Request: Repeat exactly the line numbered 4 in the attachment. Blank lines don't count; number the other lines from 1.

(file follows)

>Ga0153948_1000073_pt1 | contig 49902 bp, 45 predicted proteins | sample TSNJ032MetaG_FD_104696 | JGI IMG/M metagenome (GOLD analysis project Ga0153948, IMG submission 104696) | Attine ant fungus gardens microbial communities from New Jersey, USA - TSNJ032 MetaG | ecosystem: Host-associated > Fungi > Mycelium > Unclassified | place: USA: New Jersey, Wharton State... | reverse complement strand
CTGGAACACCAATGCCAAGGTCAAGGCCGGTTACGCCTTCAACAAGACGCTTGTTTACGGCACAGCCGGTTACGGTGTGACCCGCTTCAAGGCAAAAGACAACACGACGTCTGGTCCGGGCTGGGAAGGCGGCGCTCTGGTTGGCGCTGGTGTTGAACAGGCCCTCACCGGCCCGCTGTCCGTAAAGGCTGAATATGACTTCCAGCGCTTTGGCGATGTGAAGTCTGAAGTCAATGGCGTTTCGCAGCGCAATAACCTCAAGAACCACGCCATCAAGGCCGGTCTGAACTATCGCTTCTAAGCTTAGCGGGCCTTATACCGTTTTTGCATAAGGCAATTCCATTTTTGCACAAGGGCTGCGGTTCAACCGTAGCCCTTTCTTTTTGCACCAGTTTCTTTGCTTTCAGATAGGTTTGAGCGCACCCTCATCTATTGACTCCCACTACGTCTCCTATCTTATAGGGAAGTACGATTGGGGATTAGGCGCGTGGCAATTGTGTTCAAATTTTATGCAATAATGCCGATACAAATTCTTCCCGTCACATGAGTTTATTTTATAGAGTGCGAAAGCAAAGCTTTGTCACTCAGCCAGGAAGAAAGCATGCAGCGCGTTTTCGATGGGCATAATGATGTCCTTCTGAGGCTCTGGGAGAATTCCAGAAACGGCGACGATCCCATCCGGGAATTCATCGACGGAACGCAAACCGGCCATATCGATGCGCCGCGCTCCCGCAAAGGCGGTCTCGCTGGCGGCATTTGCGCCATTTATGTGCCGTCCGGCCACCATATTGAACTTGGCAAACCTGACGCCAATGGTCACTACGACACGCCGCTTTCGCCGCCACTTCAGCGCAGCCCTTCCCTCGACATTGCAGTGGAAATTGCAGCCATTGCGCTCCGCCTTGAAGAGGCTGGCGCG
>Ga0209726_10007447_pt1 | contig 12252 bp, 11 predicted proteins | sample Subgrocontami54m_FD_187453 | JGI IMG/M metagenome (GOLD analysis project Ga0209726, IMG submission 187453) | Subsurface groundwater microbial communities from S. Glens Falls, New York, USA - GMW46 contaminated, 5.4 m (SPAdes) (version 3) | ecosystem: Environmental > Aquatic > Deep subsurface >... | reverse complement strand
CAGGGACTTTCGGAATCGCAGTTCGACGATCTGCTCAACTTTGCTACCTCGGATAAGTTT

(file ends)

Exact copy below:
CAGGGACTTTCGGAATCGCAGTTCGACGATCTGCTCAACTTTGCTACCTCGGATAAGTTT